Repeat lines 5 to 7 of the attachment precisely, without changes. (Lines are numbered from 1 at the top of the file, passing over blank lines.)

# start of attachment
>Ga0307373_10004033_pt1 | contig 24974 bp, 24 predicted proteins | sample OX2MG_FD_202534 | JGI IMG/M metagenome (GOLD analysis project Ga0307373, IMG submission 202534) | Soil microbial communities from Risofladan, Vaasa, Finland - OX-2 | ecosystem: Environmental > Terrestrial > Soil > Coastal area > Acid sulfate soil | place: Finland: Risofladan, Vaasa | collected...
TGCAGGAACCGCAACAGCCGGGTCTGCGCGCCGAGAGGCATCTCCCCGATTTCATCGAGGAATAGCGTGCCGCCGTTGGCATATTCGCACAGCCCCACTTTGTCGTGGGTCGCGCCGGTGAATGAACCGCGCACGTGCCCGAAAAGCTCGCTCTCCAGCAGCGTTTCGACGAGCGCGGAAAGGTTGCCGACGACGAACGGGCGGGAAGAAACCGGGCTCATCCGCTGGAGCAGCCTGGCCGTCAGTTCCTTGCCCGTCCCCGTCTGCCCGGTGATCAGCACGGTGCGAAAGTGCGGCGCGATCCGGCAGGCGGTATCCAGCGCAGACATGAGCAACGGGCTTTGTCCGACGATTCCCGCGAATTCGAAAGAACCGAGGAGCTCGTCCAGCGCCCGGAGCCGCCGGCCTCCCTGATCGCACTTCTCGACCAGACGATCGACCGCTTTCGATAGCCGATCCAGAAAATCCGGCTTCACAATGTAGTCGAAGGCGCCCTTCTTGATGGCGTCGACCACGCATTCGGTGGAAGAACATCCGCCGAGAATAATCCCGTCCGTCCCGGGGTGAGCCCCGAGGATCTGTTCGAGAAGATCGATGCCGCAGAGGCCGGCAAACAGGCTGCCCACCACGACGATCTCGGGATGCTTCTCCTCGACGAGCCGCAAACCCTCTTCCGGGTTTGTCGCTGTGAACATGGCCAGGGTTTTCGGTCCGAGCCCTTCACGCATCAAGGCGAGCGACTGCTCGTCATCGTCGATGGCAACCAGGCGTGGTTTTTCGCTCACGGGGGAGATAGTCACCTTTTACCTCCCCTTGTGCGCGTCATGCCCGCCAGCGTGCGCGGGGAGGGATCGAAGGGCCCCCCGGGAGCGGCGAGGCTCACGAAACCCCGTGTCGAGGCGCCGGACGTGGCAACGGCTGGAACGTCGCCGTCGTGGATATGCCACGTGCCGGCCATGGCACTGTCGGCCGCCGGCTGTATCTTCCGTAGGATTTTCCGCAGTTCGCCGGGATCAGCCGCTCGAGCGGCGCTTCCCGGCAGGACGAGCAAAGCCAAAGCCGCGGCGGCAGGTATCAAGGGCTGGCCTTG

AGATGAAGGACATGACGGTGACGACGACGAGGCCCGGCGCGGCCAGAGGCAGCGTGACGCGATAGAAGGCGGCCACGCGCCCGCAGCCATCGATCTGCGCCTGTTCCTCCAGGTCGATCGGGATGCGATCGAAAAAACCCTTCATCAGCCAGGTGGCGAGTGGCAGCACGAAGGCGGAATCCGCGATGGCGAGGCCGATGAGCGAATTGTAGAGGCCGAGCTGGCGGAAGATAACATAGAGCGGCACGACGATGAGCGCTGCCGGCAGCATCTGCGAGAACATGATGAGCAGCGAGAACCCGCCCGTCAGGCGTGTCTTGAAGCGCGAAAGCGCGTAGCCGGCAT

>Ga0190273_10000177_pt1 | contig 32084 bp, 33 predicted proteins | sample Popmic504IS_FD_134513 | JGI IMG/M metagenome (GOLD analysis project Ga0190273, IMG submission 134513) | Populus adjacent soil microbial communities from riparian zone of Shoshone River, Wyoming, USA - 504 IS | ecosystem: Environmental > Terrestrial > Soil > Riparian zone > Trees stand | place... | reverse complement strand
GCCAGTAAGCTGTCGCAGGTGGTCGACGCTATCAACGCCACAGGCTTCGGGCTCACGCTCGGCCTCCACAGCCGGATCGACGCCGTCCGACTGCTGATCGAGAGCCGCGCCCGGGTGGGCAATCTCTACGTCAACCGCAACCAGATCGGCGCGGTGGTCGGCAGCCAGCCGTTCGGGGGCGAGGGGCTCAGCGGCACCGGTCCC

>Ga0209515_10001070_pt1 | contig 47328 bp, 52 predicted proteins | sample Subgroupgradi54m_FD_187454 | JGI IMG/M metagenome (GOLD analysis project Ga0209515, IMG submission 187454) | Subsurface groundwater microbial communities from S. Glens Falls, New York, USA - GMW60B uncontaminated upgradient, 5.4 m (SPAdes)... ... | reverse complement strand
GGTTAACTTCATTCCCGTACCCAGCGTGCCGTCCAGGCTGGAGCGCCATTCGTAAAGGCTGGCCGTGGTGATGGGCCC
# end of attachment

GCCAGTAAGCTGTCGCAGGTGGTCGACGCTATCAACGCCACAGGCTTCGGGCTCACGCTCGGCCTCCACAGCCGGATCGACGCCGTCCGACTGCTGATCGAGAGCCGCGCCCGGGTGGGCAATCTCTACGTCAACCGCAACCAGATCGGCGCGGTGGTCGGCAGCCAGCCGTTCGGGGGCGAGGGGCTCAGCGGCACCGGTCCC

>Ga0209515_10001070_pt1 | contig 47328 bp, 52 predicted proteins | sample Subgroupgradi54m_FD_187454 | JGI IMG/M metagenome (GOLD analysis project Ga0209515, IMG submission 187454) | Subsurface groundwater microbial communities from S. Glens Falls, New York, USA - GMW60B uncontaminated upgradient, 5.4 m (SPAdes)... ... | reverse complement strand
GGTTAACTTCATTCCCGTACCCAGCGTGCCGTCCAGGCTGGAGCGCCATTCGTAAAGGCTGGCCGTGGTGATGGGCCC